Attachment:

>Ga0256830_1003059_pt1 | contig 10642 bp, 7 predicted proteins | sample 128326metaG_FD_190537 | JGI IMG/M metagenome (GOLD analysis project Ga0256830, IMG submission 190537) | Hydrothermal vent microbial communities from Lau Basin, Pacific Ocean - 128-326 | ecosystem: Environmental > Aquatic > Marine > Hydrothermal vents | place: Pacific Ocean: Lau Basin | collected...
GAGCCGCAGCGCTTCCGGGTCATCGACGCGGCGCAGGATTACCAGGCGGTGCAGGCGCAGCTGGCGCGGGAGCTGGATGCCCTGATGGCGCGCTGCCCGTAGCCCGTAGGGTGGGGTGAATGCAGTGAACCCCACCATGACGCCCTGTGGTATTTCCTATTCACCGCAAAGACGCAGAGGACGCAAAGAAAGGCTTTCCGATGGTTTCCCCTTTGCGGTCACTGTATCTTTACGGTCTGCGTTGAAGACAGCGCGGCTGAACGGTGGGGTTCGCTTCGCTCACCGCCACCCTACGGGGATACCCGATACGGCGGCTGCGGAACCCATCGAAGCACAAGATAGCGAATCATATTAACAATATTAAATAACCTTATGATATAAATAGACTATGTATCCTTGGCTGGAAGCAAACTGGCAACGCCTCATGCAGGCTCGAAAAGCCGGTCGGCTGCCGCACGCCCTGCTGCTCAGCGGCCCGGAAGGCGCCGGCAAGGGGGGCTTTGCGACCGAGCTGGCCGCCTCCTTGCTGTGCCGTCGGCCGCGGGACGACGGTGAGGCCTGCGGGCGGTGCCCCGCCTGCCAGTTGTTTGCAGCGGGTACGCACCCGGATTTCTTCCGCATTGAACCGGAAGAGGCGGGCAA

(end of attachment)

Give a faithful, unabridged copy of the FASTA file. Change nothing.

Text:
>Ga0256830_1003059_pt1 | contig 10642 bp, 7 predicted proteins | sample 128326metaG_FD_190537 | JGI IMG/M metagenome (GOLD analysis project Ga0256830, IMG submission 190537) | Hydrothermal vent microbial communities from Lau Basin, Pacific Ocean - 128-326 | ecosystem: Environmental > Aquatic > Marine > Hydrothermal vents | place: Pacific Ocean: Lau Basin | collected...
GAGCCGCAGCGCTTCCGGGTCATCGACGCGGCGCAGGATTACCAGGCGGTGCAGGCGCAGCTGGCGCGGGAGCTGGATGCCCTGATGGCGCGCTGCCCGTAGCCCGTAGGGTGGGGTGAATGCAGTGAACCCCACCATGACGCCCTGTGGTATTTCCTATTCACCGCAAAGACGCAGAGGACGCAAAGAAAGGCTTTCCGATGGTTTCCCCTTTGCGGTCACTGTATCTTTACGGTCTGCGTTGAAGACAGCGCGGCTGAACGGTGGGGTTCGCTTCGCTCACCGCCACCCTACGGGGATACCCGATACGGCGGCTGCGGAACCCATCGAAGCACAAGATAGCGAATCATATTAACAATATTAAATAACCTTATGATATAAATAGACTATGTATCCTTGGCTGGAAGCAAACTGGCAACGCCTCATGCAGGCTCGAAAAGCCGGTCGGCTGCCGCACGCCCTGCTGCTCAGCGGCCCGGAAGGCGCCGGCAAGGGGGGCTTTGCGACCGAGCTGGCCGCCTCCTTGCTGTGCCGTCGGCCGCGGGACGACGGTGAGGCCTGCGGGCGGTGCCCCGCCTGCCAGTTGTTTGCAGCGGGTACGCACCCGGATTTCTTCCGCATTGAACCGGAAGAGGCGGGCAA